Your Biggest Questions About Business Formation, Answered

Launching a new business is both an exciting and somewhat stressful endeavor. As you start making your dream a reality, you will need to make several weighty decisions to ensure the business enjoys a stable and successful foundation. Whether you are just starting to explore the ins and outs of business formation or you have a specific question about the process, enlisting the guidance of an experienced and knowledgeable business attorney can give you the support you need to make informed choices with confidence. This post will address some of the most common questions about business formation and encourage you to seek the assistance of a dedicated business lawyer to discuss your most strategic path forward.

What is a Business Legal Structure?

When you form a small business, you will need to choose a legal structure, also known as a business entity, that regulates many of the aspects of your business. The legal structure of your business determines your federal tax burden, and it carries liability ramifications at the state level. Each business entity has its own implications for taxes, liability, paperwork, hierarchy, registration requirements, and fundraising protocols. As you explore your business entity options, consider discussing your specific needs and goals with your business attorney to identify the legal structure that will best support your goals.

How Do I Decide Which Legal Structure is Best?

The most common legal structures for small businesses are sole proprietorships, partnerships, limited liability companies (LLCs), and corporations. Below is a brief overview of each business structure to help you understand the benefits and potential limitations of each one.

Sole Proprietorship

The most straightforward of business structures is the sole proprietorship. Essentially, you are the only person responsible for your company’s profits and debt obligations. Although sole proprietorships offer advantages like an easy setup, low cost, tax deduction benefits, and relatively simple exit, sole proprietors do not enjoy the separation or protection of personal and professional assets. For instance, you may find yourself personally liable if your business grows or a legal matter arises. Discuss the advantages and disadvantages of forming a sole proprietorship with your business lawyer to learn more.


In a general partnership, two or more individuals share the business equally. In a limited partnership, one partner usually has control of operations while the other (or others) contribute to and receive a portion of the profits. Partnerships may operate either as sole proprietorships or limited liability partnerships, depending on your unique needs. Those wanting to work with a trusted family member or friend to make joint decisions and share the business’s profits and losses may find success through a partnership. If you decide to move forward with establishing a partnership, you should take the time to draft and review a comprehensive business partnership agreement that articulates the roles and responsibilities of each individual, minimizing the potential for costly legal disputes later on.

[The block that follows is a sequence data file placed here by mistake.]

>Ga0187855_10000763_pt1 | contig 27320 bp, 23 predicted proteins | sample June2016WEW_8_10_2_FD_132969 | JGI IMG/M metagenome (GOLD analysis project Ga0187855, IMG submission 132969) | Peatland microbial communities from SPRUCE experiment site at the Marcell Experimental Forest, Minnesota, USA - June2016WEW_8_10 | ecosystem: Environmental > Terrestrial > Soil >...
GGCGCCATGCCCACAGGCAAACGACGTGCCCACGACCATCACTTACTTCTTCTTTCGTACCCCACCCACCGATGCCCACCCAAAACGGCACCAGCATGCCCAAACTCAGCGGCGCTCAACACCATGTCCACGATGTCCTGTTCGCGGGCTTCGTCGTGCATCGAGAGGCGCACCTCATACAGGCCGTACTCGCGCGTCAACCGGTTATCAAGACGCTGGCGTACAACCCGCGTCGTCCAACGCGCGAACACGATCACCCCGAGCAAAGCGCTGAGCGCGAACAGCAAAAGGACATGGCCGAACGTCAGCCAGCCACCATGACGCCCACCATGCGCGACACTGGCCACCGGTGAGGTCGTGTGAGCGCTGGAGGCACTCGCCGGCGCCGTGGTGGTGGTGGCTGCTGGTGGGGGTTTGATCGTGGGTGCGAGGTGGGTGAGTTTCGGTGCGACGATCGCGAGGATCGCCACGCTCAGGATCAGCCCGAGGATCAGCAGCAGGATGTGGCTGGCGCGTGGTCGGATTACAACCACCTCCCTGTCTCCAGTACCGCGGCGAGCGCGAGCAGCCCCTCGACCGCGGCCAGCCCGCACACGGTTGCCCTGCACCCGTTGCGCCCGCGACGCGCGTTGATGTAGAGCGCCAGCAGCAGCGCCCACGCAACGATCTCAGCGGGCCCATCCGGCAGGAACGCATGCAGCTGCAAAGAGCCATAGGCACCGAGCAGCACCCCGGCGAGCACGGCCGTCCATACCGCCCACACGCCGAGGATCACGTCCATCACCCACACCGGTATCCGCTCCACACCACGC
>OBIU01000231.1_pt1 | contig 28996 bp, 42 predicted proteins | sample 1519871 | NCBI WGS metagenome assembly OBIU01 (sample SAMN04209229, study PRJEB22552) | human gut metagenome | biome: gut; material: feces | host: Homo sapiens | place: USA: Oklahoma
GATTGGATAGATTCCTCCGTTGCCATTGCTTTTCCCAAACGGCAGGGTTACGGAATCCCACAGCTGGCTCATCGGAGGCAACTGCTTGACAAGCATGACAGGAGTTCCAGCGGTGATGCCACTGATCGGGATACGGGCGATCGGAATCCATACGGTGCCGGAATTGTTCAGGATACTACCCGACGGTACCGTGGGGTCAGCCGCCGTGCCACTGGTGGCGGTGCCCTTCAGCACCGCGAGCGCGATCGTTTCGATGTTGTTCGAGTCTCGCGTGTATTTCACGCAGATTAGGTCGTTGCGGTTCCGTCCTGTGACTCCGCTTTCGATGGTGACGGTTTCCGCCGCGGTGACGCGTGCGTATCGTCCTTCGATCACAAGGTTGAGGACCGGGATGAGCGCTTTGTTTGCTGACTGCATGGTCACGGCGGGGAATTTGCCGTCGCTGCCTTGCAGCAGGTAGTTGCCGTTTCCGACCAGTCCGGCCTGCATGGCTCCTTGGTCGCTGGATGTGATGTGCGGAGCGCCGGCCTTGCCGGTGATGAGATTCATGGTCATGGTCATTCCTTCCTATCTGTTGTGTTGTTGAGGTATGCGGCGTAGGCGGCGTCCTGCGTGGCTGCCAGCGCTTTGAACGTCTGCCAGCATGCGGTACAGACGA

Limited Liability Company (LLC)

One significant advantage of forming a limited liability company (LLC) is that it allows owners, partners, or stakeholders to limit their personal liabilities while enjoying the tax and flexibility benefits of a partnership. An LLC shields partners from personal liability for the business’s debts as long as they acted in good faith and did not act in a negligent or wrongful manner. If you are interested in learning more about whether forming an LLC is your best option, reach out to your business law attorney to get started.


Essentially, the law recognizes a corporation as a separate entity from its owners. A corporation enjoys several legal rights independent of those who run the business; for example, a corporation may sue, be sued, own or sell property, and sell the rights of ownership in the form of stocks. There are several types of corporations, such as C corporations, S corporations, B corporations, closed corporations, and nonprofit corporations. Discussing these options with your business attorney is the best way to determine whether a corporation is your best option for structuring your business.

Do I Need an Attorney to Start a New Business?

Although there is no legal requirement to work with a business lawyer to launch a new company or business endeavor, doing so is highly recommended. Working with a knowledgeable business attorney allows you to put the necessary protections in place to minimize the potential for future legal disputes and ensures that you and your business enjoy a bright and stable future. Your attorney will answer your questions and address your concerns at each stage of the business formation process, empowering you to move forward with greater certainty, clarity, and confidence.


If you’re forming a new business and looking for trusted and effective legal guidance, call Judex Law, LLC at (303) 523-4022 to get started.

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